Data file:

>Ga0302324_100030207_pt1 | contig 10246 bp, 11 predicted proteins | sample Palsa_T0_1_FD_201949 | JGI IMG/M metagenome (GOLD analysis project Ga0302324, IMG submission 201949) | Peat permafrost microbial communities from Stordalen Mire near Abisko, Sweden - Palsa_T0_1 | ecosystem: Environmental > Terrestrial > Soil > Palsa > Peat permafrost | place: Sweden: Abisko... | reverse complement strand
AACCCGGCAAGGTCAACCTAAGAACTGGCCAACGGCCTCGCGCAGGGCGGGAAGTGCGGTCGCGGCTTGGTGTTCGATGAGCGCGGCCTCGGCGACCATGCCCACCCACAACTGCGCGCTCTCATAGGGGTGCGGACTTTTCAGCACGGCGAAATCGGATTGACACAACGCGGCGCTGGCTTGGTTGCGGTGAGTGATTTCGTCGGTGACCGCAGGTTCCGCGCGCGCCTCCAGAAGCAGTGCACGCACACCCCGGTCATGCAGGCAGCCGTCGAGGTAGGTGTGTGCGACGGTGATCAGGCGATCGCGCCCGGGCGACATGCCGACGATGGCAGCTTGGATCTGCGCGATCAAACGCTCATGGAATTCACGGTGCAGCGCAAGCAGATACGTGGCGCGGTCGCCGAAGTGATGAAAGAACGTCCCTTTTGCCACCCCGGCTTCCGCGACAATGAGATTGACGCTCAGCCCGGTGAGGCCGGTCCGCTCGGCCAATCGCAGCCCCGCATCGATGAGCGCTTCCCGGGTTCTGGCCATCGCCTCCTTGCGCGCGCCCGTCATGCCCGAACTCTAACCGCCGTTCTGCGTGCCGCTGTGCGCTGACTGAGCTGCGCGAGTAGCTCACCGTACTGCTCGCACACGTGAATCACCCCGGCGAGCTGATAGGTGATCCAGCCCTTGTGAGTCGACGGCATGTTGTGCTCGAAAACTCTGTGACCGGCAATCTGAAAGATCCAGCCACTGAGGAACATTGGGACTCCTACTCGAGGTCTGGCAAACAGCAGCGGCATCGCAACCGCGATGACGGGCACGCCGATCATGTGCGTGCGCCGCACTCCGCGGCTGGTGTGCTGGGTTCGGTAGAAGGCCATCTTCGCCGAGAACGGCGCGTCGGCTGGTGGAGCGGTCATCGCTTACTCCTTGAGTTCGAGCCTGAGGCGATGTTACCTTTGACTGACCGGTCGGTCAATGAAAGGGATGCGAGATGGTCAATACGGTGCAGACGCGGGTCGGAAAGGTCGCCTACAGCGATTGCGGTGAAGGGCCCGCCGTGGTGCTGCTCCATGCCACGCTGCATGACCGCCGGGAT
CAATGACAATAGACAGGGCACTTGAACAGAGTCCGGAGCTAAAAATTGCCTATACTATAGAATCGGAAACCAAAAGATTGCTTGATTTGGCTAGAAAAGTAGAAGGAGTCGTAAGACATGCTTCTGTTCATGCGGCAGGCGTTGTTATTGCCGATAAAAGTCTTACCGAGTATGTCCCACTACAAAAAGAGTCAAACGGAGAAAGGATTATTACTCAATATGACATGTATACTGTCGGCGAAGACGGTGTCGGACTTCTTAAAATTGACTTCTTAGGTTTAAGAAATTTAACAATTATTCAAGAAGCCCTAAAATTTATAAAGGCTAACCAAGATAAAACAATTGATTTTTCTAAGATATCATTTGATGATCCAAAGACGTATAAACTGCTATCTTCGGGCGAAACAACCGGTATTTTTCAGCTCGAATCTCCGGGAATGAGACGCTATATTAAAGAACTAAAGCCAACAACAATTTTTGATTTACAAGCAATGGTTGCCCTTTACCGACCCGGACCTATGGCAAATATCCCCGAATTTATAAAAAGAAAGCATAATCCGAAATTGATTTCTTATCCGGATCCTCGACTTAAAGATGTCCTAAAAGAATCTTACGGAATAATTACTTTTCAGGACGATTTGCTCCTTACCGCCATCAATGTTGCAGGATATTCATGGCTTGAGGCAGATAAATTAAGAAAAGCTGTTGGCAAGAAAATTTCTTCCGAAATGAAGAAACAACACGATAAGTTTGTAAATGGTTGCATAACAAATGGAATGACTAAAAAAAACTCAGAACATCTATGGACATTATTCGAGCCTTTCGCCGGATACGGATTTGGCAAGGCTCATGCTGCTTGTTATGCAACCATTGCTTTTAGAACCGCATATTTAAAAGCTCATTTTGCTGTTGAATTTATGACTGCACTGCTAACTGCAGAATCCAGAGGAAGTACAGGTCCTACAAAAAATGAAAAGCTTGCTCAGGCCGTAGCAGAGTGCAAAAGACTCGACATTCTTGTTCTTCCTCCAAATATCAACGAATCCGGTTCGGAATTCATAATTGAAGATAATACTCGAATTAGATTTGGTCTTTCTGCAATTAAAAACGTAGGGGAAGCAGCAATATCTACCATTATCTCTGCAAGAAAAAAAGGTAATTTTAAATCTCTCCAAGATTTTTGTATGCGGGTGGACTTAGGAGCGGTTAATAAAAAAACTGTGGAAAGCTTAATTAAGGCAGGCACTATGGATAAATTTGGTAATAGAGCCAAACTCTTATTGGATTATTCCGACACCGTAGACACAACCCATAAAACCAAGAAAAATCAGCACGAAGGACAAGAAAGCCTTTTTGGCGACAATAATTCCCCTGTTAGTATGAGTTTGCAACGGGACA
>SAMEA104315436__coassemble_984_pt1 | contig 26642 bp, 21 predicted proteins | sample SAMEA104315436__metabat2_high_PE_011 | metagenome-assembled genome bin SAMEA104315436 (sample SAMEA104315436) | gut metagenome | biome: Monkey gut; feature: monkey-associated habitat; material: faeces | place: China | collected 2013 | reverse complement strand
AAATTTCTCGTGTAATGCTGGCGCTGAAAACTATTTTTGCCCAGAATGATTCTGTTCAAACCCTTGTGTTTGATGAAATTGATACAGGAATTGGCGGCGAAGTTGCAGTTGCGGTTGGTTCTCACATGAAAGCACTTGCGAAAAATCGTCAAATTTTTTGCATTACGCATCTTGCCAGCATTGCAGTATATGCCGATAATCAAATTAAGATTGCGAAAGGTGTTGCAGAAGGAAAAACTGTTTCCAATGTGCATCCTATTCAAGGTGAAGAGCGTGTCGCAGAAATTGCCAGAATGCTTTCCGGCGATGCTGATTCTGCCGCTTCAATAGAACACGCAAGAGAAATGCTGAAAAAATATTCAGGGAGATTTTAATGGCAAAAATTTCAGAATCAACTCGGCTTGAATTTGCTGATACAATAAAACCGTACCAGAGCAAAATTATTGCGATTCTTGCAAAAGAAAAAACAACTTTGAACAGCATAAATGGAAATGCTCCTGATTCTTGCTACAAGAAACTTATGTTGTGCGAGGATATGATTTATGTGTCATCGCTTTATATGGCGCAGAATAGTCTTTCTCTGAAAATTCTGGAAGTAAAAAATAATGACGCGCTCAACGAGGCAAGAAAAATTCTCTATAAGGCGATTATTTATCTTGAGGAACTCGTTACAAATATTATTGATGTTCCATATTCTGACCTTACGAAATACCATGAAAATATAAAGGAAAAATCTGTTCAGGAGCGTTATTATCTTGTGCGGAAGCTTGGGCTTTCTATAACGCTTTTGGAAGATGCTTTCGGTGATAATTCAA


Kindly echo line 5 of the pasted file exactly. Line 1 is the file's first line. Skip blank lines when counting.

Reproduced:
AAATTTCTCGTGTAATGCTGGCGCTGAAAACTATTTTTGCCCAGAATGATTCTGTTCAAACCCTTGTGTTTGATGAAATTGATACAGGAATTGGCGGCGAAGTTGCAGTTGCGGTTGGTTCTCACATGAAAGCACTTGCGAAAAATCGTCAAATTTTTTGCATTACGCATCTTGCCAGCATTGCAGTATATGCCGATAATCAAATTAAGATTGCGAAAGGTGTTGCAGAAGGAAAAACTGTTTCCAATGTGCATCCTATTCAAGGTGAAGAGCGTGTCGCAGAAATTGCCAGAATGCTTTCCGGCGATGCTGATTCTGCCGCTTCAATAGAACACGCAAGAGAAATGCTGAAAAAATATTCAGGGAGATTTTAATGGCAAAAATTTCAGAATCAACTCGGCTTGAATTTGCTGATACAATAAAACCGTACCAGAGCAAAATTATTGCGATTCTTGCAAAAGAAAAAACAACTTTGAACAGCATAAATGGAAATGCTCCTGATTCTTGCTACAAGAAACTTATGTTGTGCGAGGATATGATTTATGTGTCATCGCTTTATATGGCGCAGAATAGTCTTTCTCTGAAAATTCTGGAAGTAAAAAATAATGACGCGCTCAACGAGGCAAGAAAAATTCTCTATAAGGCGATTATTTATCTTGAGGAACTCGTTACAAATATTATTGATGTTCCATATTCTGACCTTACGAAATACCATGAAAATATAAAGGAAAAATCTGTTCAGGAGCGTTATTATCTTGTGCGGAAGCTTGGGCTTTCTATAACGCTTTTGGAAGATGCTTTCGGTGATAATTCAA